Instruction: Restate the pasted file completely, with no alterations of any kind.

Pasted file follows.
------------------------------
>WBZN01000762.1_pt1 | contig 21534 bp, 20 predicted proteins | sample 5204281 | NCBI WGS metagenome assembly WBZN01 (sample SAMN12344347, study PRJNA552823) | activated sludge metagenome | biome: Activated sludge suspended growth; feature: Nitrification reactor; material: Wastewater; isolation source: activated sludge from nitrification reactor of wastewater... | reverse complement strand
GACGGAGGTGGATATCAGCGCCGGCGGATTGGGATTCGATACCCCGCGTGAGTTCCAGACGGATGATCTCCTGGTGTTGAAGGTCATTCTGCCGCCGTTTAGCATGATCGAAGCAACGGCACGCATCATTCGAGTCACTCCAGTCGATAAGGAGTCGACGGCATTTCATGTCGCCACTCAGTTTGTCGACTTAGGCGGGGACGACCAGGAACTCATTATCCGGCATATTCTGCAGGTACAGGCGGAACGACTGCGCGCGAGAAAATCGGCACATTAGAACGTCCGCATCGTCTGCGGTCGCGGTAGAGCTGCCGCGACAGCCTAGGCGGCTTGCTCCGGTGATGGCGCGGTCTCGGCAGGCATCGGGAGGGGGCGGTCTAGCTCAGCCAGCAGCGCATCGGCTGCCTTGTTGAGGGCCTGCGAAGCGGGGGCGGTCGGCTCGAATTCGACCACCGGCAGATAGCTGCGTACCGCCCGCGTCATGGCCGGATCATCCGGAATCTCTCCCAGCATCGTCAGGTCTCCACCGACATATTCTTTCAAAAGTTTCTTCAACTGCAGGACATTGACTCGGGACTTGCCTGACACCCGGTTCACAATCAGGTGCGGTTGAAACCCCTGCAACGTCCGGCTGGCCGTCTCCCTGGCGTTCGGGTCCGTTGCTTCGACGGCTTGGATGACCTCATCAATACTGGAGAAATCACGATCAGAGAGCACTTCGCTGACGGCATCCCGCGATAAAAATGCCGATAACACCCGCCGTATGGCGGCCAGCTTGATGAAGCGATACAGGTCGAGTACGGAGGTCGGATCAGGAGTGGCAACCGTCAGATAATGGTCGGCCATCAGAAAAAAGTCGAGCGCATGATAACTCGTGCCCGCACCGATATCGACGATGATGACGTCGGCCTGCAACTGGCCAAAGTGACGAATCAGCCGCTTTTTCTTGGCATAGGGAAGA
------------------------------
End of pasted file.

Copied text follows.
>WBZN01000762.1_pt1 | contig 21534 bp, 20 predicted proteins | sample 5204281 | NCBI WGS metagenome assembly WBZN01 (sample SAMN12344347, study PRJNA552823) | activated sludge metagenome | biome: Activated sludge suspended growth; feature: Nitrification reactor; material: Wastewater; isolation source: activated sludge from nitrification reactor of wastewater... | reverse complement strand
GACGGAGGTGGATATCAGCGCCGGCGGATTGGGATTCGATACCCCGCGTGAGTTCCAGACGGATGATCTCCTGGTGTTGAAGGTCATTCTGCCGCCGTTTAGCATGATCGAAGCAACGGCACGCATCATTCGAGTCACTCCAGTCGATAAGGAGTCGACGGCATTTCATGTCGCCACTCAGTTTGTCGACTTAGGCGGGGACGACCAGGAACTCATTATCCGGCATATTCTGCAGGTACAGGCGGAACGACTGCGCGCGAGAAAATCGGCACATTAGAACGTCCGCATCGTCTGCGGTCGCGGTAGAGCTGCCGCGACAGCCTAGGCGGCTTGCTCCGGTGATGGCGCGGTCTCGGCAGGCATCGGGAGGGGGCGGTCTAGCTCAGCCAGCAGCGCATCGGCTGCCTTGTTGAGGGCCTGCGAAGCGGGGGCGGTCGGCTCGAATTCGACCACCGGCAGATAGCTGCGTACCGCCCGCGTCATGGCCGGATCATCCGGAATCTCTCCCAGCATCGTCAGGTCTCCACCGACATATTCTTTCAAAAGTTTCTTCAACTGCAGGACATTGACTCGGGACTTGCCTGACACCCGGTTCACAATCAGGTGCGGTTGAAACCCCTGCAACGTCCGGCTGGCCGTCTCCCTGGCGTTCGGGTCCGTTGCTTCGACGGCTTGGATGACCTCATCAATACTGGAGAAATCACGATCAGAGAGCACTTCGCTGACGGCATCCCGCGATAAAAATGCCGATAACACCCGCCGTATGGCGGCCAGCTTGATGAAGCGATACAGGTCGAGTACGGAGGTCGGATCAGGAGTGGCAACCGTCAGATAATGGTCGGCCATCAGAAAAAAGTCGAGCGCATGATAACTCGTGCCCGCACCGATATCGACGATGATGACGTCGGCCTGCAACTGGCCAAAGTGACGAATCAGCCGCTTTTTCTTGGCATAGGGAAGA